10.12.2007

Transit to Kaoh-siung

We said our final good-byes to Sasebo and the SSK shipyard yesterday. Little sad. I really liked that port and I am quite bummed to leave. I could really spend some time in Japan especially out here in the smaller towns. Though I never did find a yarn shop and I am disappointed I am walking away without any vacation yarn.

So a little bit about life at sea. The dynamics on these research vessels is a little odd. There are three different sets of people on board, the ship crew, the technicians and the science party (currently not on board). The ship crew are responsible for the health of the ship. They keep necessities for life at sea functional, things like engines, water purification, food preparation and all the other little things I can't see. They sign on to stay with a ship for several continuous months of the year sometimes spending as much as 8 months a year on the same ship. And because the 3rd Engineer (no matter who that is) always has the same room, they always stay in the same place on board the ship.

As a result, they develop habits and the ship becomes their home. They sit in the same place in the mess, they watch movies in the lounge at a particular time and they have a favorite condiment. Sometimes they can be really great about being change which is important because the science crew and technicians can change as often as weekly, bringing aboard a ship full of folks unaware which chair belongs to the wiper or if you use the last of the tabasco the chief engineer might never speak to you again. The ship crew usually blame any and all problems on the new science party. They complain about the deck operations interfering with their movie or internet access forgetting that their job is to keep the ship afloat so that the science operations can happen.

The science is the reason for the ship. It is the source of the ship crew's paychecks and without the science, they would not be here. It is often completely ignored by them when science interferes with their personal plans. The technicians are officially a part of the science party. We work intimately with them to get the data that they need from our equipment they borrow. Because there is no official science party on board we are taking the blame.

Now this whole long explanation is the result of a teeny tiny comment made in jest last night. Something I was not offended by at all but is just a small sample of the constant friction on board the ship. The ship just got out of drydock. It was being repaired and out of water for two months. As a result some technicians (including me) are here to see that all the science equipment is operational when the next cruise starts up on the 17th. The computer techs turned on the pump (overseen by the chief engineer mind you) for the uncontaminated sea water which goes through a fancy set up and collects data for the Meteorological system, things like salinity, sea surface temperature, etc.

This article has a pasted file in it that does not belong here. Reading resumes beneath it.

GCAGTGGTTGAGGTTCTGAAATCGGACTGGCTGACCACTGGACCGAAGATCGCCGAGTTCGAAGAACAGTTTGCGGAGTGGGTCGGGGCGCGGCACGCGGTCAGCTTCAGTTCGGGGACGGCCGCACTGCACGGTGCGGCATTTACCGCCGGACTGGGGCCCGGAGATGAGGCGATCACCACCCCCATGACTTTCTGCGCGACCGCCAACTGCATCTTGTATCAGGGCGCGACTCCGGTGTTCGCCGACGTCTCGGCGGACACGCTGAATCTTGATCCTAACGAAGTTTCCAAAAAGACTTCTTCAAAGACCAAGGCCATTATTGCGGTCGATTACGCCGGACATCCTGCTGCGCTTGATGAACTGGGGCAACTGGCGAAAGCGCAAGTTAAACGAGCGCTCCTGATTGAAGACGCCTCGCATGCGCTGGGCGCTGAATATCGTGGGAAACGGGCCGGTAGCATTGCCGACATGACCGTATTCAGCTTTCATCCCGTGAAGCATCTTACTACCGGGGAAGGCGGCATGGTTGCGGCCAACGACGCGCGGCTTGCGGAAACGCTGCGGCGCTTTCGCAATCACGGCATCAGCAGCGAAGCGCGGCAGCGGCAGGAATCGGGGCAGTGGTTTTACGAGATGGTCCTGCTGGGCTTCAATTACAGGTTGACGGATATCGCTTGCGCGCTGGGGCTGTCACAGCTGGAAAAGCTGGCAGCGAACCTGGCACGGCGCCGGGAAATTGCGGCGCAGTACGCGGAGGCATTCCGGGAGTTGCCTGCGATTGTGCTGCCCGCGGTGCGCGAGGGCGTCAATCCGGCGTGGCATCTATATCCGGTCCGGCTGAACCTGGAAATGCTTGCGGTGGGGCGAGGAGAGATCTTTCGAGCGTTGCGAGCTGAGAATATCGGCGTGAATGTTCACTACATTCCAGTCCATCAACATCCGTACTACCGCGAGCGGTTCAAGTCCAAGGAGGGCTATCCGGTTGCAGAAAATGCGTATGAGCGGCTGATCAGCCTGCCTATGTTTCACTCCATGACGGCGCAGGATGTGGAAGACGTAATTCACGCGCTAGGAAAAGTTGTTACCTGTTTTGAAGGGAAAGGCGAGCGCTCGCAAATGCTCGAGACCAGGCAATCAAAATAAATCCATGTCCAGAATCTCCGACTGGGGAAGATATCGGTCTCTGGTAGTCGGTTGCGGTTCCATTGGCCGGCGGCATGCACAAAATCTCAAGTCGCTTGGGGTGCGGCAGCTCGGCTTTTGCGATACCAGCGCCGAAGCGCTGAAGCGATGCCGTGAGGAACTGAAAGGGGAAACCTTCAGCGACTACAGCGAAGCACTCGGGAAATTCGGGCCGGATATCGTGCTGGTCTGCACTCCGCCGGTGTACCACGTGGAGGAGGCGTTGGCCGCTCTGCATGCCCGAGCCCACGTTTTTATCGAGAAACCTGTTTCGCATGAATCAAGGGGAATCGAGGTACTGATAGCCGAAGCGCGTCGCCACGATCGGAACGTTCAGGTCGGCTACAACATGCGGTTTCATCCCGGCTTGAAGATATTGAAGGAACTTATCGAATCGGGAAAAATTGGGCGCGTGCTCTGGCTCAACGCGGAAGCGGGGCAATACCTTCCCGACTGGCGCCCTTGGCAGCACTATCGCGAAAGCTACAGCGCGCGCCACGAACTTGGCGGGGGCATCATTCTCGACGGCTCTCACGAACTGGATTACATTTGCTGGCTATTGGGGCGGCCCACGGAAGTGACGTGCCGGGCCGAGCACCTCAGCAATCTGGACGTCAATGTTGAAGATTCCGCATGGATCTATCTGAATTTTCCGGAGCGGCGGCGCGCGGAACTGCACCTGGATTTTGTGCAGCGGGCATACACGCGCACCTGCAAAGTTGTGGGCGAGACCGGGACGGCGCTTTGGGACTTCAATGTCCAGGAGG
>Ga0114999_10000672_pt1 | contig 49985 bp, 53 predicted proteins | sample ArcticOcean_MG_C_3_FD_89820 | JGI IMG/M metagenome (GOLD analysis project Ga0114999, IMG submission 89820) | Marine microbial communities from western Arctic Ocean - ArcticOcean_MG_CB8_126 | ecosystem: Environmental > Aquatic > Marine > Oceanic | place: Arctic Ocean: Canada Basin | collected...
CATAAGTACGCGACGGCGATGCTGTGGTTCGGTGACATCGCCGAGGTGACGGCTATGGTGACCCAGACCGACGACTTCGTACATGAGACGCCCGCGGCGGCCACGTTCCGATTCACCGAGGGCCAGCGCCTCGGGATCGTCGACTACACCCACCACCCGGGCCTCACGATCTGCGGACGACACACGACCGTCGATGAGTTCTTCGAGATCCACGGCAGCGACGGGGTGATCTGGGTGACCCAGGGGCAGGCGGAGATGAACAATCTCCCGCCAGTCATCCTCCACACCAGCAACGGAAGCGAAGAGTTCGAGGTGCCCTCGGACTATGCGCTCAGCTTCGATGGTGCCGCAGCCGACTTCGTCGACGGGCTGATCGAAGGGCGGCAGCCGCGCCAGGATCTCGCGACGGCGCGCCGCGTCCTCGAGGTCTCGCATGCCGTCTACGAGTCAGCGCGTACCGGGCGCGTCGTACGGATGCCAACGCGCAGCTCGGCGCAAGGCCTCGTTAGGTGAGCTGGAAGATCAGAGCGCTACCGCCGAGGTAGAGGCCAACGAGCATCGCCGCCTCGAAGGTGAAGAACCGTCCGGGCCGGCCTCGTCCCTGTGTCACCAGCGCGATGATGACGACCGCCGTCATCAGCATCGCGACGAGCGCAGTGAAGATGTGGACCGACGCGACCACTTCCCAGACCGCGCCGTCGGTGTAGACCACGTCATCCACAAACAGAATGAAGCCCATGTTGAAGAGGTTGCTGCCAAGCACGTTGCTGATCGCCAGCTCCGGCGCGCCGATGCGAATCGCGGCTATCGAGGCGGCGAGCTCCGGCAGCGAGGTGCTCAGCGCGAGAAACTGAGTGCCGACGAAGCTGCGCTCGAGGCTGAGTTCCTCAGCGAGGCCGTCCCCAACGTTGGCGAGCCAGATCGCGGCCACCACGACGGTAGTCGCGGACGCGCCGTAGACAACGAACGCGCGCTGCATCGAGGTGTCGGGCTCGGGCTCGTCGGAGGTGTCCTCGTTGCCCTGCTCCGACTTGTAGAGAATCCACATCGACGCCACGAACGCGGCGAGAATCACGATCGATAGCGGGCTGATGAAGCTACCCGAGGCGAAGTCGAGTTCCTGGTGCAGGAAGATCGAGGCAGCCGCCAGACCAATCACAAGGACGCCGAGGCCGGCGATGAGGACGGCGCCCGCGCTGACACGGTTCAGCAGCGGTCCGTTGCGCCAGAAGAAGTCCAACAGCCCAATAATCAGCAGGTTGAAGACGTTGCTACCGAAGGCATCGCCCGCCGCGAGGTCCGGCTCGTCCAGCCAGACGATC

Somewhere in the plumbing something went horribly wrong and a drain in the mess (dining room) began to flood right before dinner. Everyone on board helped clean up the mess, and the chief engineer muttered "Damn Science". Like I said, it was small and inoffensive at the time, but it is a constant battle between the two parts of the ship. Sometimes it can get pretty bad. Many times as a result of crew mutterings, scientists have come to me and asked if "Scientists are usually that bad?"

Anyway, enough of the glimpse into life at sea and on to knitting.


The picture above was taking at Hanamaru, a fast food noodle and tempura joint right before I ripped them out completely.

The Pomatomus socks are progressing after I ripped them out completely. I rounded the heel and found I was missing 6 stitches in the lace pattern. Picking up that lace is a nightmare so I decided I would rather rip them out and hopefully correct some mistakes I was already unhappy with anyway. The second attempt was coming out pretty snug anyway so I added some stitches to the foot. They can always be removed in the heel construction if need be for the leg.

2 comments:

vagabond bettie said...

Great post. When are you getting back to San Diego? I read another post somewhere that someone had lost 6 stitches on that same sock....

shopgirl said...

Wow.
What an amazing look into your life! A life so foreign to me.